All of this happened during the years 1372-75. During those years, the first brotherhoods of the Common Life were established for men and for women.


Geert Groote also experienced the call of preacher and reformer. He was radical enough to stand in opposition to the world and strong enough to defy its ridicule and condemnation, to do it intimately in the true spirit of union with God. The three years in Monnikhuizen had made him ascend. It is not the first time that a sojourn with the Carthusians has cultivated a mystical reformer. Was Ruusbroec not formed in their school and was not the abbot of Herne for him what the prior of Monnikhuizen was for Geert Groote? Jacobus de Voecht sketched out for us in a few words the whole of this ascent of Geert Groote in Monnikhuizen. He arrived there as a repentant sinner, he left it as a mystical observer, burning from love and glowing with fervour to share that fire which burned in him, with others. In his story about the founding of the cloister in Zwolle he speaks, by way of introduction, also about the founder of the movement, of which the house in Zwolle would be home to the eloquent spokesman in Thomas à Kempis. He recounts how in Monnikhuizen Geert Groote intensely practised abstinence and mortification in order to cast off and up-root all failings, which he possessed; how he subsequently applied the same intensity to practicing the virtues, which he had to make his own, and eventually ascended into the contemplation of divine mysteries.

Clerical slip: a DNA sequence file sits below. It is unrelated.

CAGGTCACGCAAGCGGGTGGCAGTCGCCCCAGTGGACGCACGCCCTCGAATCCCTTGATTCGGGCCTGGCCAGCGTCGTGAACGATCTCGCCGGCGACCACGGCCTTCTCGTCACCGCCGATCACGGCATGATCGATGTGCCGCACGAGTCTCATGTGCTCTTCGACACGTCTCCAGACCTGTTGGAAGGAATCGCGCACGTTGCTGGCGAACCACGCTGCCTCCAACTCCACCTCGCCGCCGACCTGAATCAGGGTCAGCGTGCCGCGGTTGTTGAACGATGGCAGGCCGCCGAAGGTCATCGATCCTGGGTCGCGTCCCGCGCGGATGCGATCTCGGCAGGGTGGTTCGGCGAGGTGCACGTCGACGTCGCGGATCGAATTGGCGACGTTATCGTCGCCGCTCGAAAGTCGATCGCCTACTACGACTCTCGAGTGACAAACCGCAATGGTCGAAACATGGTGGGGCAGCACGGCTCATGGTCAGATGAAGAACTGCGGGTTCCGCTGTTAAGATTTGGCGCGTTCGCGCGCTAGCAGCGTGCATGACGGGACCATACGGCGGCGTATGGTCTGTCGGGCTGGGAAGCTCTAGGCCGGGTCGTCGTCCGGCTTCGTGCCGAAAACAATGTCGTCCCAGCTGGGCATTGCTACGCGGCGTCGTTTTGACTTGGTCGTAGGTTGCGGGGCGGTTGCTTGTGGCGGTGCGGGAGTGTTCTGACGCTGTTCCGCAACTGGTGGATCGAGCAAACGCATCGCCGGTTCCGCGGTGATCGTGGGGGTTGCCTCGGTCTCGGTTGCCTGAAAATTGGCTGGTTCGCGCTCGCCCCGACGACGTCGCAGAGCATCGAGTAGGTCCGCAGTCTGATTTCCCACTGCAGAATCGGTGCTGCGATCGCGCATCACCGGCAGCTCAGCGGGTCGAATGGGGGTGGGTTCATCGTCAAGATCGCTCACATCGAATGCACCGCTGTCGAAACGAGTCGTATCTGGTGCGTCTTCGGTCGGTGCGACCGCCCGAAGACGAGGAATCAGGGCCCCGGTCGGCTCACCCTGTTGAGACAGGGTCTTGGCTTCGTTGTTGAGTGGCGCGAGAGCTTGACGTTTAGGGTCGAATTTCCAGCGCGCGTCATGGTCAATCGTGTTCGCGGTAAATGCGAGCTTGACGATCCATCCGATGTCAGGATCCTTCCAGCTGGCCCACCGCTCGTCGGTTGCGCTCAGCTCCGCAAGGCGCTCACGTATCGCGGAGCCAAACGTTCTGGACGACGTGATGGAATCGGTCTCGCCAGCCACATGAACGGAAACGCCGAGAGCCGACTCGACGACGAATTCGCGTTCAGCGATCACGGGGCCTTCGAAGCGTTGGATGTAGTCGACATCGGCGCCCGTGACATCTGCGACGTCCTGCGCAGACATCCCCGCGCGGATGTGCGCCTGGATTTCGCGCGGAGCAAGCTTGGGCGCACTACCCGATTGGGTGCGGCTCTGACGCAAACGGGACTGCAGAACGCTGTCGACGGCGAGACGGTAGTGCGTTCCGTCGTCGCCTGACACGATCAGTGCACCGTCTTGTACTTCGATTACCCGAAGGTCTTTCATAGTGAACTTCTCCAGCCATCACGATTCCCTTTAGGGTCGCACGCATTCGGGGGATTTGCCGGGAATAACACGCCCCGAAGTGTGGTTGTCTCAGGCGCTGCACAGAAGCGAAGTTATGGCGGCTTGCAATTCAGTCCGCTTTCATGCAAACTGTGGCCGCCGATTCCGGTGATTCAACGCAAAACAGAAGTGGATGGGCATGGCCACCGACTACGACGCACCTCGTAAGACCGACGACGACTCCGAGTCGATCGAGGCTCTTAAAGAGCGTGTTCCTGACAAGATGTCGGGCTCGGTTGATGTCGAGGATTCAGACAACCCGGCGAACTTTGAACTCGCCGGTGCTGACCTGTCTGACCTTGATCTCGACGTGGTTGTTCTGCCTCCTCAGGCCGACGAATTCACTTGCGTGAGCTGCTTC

We also have from Geert Groote himself extensive communications concerning the decisions which he especially at that time had to make and lay down. These are not vows but fixed resolutions and decisions concerning the reforming of his life; Conclusa et propodita non vota, is the title he gives it. With this, he breaks radically with the past and henceforth wishes to concern himself solely with the eternal, but he also speaks expressly of a new calling, given to him by God. He renounces all benefices and everything which provides him with temporal profit. He will no longer serve two Lords and dedicates himself to God and expects his salvation and happiness to come only from Him. He therefore completely gives up astrology and will trust only in God and surrender himself to Him. He also gives up studying law or medicine.


I have lingered for some time over this more intimate part of Geert Groote’s life. Others would put more emphasis on the history of his deeds in the outside world. It is, however, of the greatest importance to know the inner man, who exercised such great influence. There lies the mystery of his influence. There we see him before us as the convert, determined to first fundamentally reform himself before setting out to preach to others.

There we see how deeply he was convinced of the longing, to set the eternal over the temporal, the divine over the human and thus to evoke a conversion in himself and then, as much as possible, in others. And the latter was not driven by a desire to judge others, but chiefly so that others might share in the glory of a more spiritual life, to enable others to taste the sweetness of an intimate association with God.


  1. Fragments from the first three articles of the six part series about Geert Groote. See also: comment by Marinus van den Berg.


Translation: Susan Verkerk-Wheatley / Anne-Marie Bos

© Titus Brandsma Instituut 2019